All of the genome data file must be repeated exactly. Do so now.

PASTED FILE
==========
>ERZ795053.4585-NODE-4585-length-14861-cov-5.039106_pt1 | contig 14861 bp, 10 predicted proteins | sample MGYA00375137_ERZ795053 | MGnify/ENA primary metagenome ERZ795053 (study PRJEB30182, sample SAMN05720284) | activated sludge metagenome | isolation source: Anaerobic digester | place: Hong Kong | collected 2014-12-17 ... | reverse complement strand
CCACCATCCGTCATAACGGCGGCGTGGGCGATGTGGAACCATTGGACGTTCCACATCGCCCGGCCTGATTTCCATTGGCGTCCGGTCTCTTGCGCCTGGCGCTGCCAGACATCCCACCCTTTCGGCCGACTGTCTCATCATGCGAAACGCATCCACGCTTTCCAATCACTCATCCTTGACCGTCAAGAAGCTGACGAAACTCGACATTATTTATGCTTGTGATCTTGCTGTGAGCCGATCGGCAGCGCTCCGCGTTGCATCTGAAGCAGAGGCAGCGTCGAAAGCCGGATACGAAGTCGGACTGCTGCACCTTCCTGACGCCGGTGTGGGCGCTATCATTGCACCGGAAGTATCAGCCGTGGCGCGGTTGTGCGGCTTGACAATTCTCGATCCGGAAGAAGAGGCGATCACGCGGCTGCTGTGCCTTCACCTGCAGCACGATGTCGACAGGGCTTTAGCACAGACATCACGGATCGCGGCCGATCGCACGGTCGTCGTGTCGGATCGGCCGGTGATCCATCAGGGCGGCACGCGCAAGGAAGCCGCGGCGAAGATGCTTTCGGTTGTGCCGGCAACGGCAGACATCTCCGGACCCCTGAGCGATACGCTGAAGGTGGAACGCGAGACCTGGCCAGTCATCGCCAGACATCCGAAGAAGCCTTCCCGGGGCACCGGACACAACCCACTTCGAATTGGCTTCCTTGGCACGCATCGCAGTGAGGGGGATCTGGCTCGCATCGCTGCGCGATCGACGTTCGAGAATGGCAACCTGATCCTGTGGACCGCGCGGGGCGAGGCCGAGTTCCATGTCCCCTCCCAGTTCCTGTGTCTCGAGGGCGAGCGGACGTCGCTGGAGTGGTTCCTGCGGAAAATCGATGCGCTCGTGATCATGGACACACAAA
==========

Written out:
>ERZ795053.4585-NODE-4585-length-14861-cov-5.039106_pt1 | contig 14861 bp, 10 predicted proteins | sample MGYA00375137_ERZ795053 | MGnify/ENA primary metagenome ERZ795053 (study PRJEB30182, sample SAMN05720284) | activated sludge metagenome | isolation source: Anaerobic digester | place: Hong Kong | collected 2014-12-17 ... | reverse complement strand
CCACCATCCGTCATAACGGCGGCGTGGGCGATGTGGAACCATTGGACGTTCCACATCGCCCGGCCTGATTTCCATTGGCGTCCGGTCTCTTGCGCCTGGCGCTGCCAGACATCCCACCCTTTCGGCCGACTGTCTCATCATGCGAAACGCATCCACGCTTTCCAATCACTCATCCTTGACCGTCAAGAAGCTGACGAAACTCGACATTATTTATGCTTGTGATCTTGCTGTGAGCCGATCGGCAGCGCTCCGCGTTGCATCTGAAGCAGAGGCAGCGTCGAAAGCCGGATACGAAGTCGGACTGCTGCACCTTCCTGACGCCGGTGTGGGCGCTATCATTGCACCGGAAGTATCAGCCGTGGCGCGGTTGTGCGGCTTGACAATTCTCGATCCGGAAGAAGAGGCGATCACGCGGCTGCTGTGCCTTCACCTGCAGCACGATGTCGACAGGGCTTTAGCACAGACATCACGGATCGCGGCCGATCGCACGGTCGTCGTGTCGGATCGGCCGGTGATCCATCAGGGCGGCACGCGCAAGGAAGCCGCGGCGAAGATGCTTTCGGTTGTGCCGGCAACGGCAGACATCTCCGGACCCCTGAGCGATACGCTGAAGGTGGAACGCGAGACCTGGCCAGTCATCGCCAGACATCCGAAGAAGCCTTCCCGGGGCACCGGACACAACCCACTTCGAATTGGCTTCCTTGGCACGCATCGCAGTGAGGGGGATCTGGCTCGCATCGCTGCGCGATCGACGTTCGAGAATGGCAACCTGATCCTGTGGACCGCGCGGGGCGAGGCCGAGTTCCATGTCCCCTCCCAGTTCCTGTGTCTCGAGGGCGAGCGGACGTCGCTGGAGTGGTTCCTGCGGAAAATCGATGCGCTCGTGATCATGGACACACAAA